Going through the motions

On Christmas Eve I went for a walk with my mum and the dog. The last time I’d gone for a walk in these woods was in August with the husband. As you can imagine it was rather a different experience in December to August.

But whilst I was walking around, very carefully, I was reminded of the walk in August.

I know I often talk about my routines, and the importance of routines, but do we sometimes make the mistake of thinking we’re following routines when actually we’re just going through the motions.

Let me explain, or attempt to explain my thought process.

When we were walking in August I was very aware of the butterflies, the sheer amount of them. Why so many? Because they were in the right environment for them to flourish. This encouraged me about my job, the reason I had gone in to teaching, what my role was. But then i forgot, I started going through the motions

This week we weren’t able to go as far as we wanted because we weren’t wearing the right footwear, because we weren’t really sure where we’d end up.

When you’re just going through the motions, at lot of stuff gets done and that’s not a bad thing. But could you, and other go further and flourish more if you just took the time to stop and think “what am I doing and why am I doing this?”

Twists and turns

I had a hospital appointment earlier in the week. It’s the first time I’d really been to this hospital, and had asked the husband how long it would take to walk. He said it would be about the same time it takes us to walk to church. The first part of the rout was the same but then I needed to turn left rather than crossing over the road.

I allowed a bit longer for the journey, but I was starting to get worried, as it seemed to be taking a lot longer. However, the husband was actually correct, it did take about the same amount of time.

Why my concern?

I think it’s because the route to church involves going down lots of different roads, lots of twist and turns. Whereas the road to the hospital was one long straight road. When it’s just one long straight road, it seems longer, you’re not having to think about where you’re going, crossing roads, there isn’t really a change in scenery, and don’t always feel like you’re actually making any progress. However if you’re going down different roads, having to turn corners cross roads, it just feels like you’re going somewhere and makes it go quicker.

So often we talk about a hope for our paths in life to be made straight. And in the Gospel reading today it was actually suggested that we should make our paths straight for the Lord. But I think there’s a difference between trying to live a good life, and hoping that everything that goes smoothly.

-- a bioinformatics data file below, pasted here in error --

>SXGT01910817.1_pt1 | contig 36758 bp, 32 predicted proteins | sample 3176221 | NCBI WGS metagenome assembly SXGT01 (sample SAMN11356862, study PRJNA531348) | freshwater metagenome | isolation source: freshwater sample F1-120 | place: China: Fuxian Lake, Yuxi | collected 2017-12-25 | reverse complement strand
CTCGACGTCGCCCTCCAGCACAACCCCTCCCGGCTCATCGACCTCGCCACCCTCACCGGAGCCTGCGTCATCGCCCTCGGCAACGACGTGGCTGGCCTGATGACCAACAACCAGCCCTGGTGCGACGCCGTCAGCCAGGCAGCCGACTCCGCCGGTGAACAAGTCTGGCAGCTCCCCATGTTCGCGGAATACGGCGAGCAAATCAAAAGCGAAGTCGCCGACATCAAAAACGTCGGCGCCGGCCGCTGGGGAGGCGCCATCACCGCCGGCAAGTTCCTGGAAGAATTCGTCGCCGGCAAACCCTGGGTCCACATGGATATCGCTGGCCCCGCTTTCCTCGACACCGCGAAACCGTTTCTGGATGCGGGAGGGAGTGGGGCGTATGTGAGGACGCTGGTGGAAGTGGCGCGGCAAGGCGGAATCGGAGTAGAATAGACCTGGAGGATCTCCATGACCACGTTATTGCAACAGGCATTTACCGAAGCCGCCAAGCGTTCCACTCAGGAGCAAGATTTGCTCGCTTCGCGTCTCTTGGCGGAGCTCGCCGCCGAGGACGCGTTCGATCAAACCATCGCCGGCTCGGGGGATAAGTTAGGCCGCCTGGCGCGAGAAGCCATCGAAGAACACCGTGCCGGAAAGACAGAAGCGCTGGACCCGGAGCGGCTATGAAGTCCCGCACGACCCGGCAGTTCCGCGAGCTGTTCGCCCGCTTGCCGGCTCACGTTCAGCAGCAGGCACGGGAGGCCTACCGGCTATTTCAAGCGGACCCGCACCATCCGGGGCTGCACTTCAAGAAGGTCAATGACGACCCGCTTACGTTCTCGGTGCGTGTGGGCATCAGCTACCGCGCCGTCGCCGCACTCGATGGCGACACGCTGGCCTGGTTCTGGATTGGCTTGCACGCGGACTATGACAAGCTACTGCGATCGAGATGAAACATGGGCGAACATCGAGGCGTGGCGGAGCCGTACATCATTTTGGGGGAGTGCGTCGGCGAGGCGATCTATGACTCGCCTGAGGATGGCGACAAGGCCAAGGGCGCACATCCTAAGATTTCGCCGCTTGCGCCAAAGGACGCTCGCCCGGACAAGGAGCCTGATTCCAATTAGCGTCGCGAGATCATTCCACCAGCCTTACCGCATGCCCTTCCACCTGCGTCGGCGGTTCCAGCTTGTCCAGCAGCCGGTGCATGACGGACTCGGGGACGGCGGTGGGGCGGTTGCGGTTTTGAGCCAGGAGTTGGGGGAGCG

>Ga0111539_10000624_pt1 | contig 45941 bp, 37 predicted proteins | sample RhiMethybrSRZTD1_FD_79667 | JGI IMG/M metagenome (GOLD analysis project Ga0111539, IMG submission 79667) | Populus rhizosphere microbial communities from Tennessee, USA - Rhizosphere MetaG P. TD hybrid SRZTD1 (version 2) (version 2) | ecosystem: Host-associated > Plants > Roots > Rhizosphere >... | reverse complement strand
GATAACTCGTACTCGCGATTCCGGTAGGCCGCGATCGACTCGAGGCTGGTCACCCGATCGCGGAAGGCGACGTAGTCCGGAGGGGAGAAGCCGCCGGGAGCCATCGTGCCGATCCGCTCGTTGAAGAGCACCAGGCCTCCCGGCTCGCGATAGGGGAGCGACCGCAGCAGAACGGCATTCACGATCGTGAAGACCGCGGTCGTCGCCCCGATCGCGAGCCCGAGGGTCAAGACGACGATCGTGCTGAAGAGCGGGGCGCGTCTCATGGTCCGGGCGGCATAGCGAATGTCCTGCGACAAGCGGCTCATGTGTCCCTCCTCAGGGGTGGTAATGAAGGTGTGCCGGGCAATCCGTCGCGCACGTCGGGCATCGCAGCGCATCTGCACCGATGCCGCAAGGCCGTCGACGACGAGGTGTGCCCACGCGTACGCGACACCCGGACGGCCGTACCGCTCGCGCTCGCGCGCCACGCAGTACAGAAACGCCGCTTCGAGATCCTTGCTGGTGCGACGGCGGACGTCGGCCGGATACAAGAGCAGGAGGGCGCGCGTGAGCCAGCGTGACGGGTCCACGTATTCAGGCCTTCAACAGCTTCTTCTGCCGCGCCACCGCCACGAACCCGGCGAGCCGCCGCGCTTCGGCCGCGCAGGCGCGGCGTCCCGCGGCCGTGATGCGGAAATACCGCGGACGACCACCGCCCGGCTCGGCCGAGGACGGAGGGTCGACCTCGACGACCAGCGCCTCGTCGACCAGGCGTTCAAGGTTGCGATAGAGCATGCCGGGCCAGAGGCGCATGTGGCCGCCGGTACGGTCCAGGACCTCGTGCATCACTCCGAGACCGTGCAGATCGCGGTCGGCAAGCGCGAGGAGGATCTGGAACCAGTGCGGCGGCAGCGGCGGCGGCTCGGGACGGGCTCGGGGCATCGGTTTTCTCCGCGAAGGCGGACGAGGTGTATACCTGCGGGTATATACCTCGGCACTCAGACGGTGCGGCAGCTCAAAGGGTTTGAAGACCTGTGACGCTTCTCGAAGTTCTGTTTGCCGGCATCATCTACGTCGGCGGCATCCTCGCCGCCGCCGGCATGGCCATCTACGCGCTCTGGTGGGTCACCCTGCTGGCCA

I’m not suggesting that we should celebrate and hope for the things that knock us. However, I think those twists and turns that take us away from the path we had planned are good. They add to the journey, and make us who we are. It is often through the twists and turns that we become more aware of what is going on in us, around us, and helping us on the journey.

Creating the joy…

This week has been… well… there was an utter breakdown causing complete embarrassment as well as a lot of hibernation. I have felt that I am living on a knife edge, and it really doesn’t take much to knock me off that edge. The problem is once I’m off, it takes a HECK of a lot to get back on to the knife edge again.

I’ve mentioned numerous times about hibernation, and about how I try to avoid situations that may exasperate anxiety etc. But this wasn’t working (not enough anyway) so I needed to think of something different, prevention…

Yesterday I made a decision… I needed to try to place myself in to a positive, to almost at least stick myself to the knife edge, avoid the knocking off in the first place!

How did I do this I hear you ask?????

I wore a glittery jump, to bring a bit of sparkle. And I only drunk from the mug shown above.

Did it work?

Yes! It was a GOOD day.

I have no idea how it worked, or if it will work again BUT hey I’m not going to knock it either!


My mind seems clearer today than it has for some time.

Over the last few days the views have been astonishing. The sky has been clear, and the sunrises, sunsets and general beauty of the world has been awe inspiring.

It has also been a LOT colder than it has all year. Colder because of the lack of cloud, but that is what causes the awe inspiring beauty.

Today I had an appointment. It’s an appointment I’ve been waiting for for some time. It was a very frosty and cold walk up to the hospital, but it was also bright and sunny.

I didn’t get any answers at the appointment. My mind is clearer following the appointment because I feel like I’ve made the first step on the journey that will lead to some answers.

Sometimes we need to experience the cold, to see the beauty. We know we can get through the cold with layers, but we need to try and focus on the beauty.

In the same way as we go on whatever journeys we’re on we need to surround ourselves with layer of support, to be able to take the journey and see the beauty on the way.

The photo above was taken on route back from the hospital as I was processing everything that had been said – whilst I was wrapped up with loads of layers, listening to my music, and stunned by the beauty.

The hand I’ve been dealt

‘It’s the cards you’ve been dealt’

A phrase I’ve heard this week a few times. Therefore a phrase I’ve been pondering over.

Why the phrase? Without going in to detail there have been some knocks this week, not surprisingly associated with the brain, which has led to upset and frustration. I don’t think, with the sentence, there was an attempt to make me feel better about it but just an acknowledgement that this is the situation I’m in.